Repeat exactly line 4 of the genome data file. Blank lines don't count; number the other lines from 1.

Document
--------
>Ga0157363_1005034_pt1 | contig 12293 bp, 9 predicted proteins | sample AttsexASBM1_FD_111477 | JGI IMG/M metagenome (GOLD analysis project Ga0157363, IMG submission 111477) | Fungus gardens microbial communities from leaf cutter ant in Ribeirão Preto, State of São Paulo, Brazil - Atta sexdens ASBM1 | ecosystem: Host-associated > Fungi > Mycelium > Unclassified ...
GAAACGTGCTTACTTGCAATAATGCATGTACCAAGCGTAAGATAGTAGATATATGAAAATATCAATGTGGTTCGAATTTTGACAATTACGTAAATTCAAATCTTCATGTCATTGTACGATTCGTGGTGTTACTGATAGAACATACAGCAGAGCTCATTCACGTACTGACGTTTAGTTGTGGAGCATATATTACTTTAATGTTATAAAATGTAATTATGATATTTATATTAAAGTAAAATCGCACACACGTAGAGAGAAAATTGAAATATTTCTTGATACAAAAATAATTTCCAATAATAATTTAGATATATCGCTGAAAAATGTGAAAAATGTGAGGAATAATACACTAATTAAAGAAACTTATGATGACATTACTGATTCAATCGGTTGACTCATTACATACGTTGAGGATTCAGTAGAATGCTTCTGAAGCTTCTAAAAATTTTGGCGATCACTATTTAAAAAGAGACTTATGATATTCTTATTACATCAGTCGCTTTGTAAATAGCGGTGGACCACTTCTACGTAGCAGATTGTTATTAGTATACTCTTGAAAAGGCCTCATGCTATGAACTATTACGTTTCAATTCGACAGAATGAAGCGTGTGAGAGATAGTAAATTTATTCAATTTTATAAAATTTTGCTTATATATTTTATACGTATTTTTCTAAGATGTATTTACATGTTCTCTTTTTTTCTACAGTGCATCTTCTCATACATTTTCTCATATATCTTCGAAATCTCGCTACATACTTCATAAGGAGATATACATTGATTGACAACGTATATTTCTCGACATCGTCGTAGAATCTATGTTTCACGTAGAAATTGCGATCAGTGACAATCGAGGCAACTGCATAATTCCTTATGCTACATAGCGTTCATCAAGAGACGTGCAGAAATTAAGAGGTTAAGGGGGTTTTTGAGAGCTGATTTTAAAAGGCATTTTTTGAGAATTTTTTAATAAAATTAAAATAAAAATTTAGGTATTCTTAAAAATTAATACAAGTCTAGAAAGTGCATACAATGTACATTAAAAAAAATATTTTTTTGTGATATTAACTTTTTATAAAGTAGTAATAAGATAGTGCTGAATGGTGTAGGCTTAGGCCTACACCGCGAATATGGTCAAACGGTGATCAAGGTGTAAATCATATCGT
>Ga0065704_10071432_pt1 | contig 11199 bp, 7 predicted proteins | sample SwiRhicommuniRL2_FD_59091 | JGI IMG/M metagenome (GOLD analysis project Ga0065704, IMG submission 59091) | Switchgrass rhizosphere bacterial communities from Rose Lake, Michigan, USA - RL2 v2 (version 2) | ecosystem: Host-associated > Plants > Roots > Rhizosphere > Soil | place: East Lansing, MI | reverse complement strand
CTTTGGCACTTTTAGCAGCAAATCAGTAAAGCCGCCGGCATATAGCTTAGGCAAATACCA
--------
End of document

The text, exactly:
CTTTGGCACTTTTAGCAGCAAATCAGTAAAGCCGCCGGCATATAGCTTAGGCAAATACCA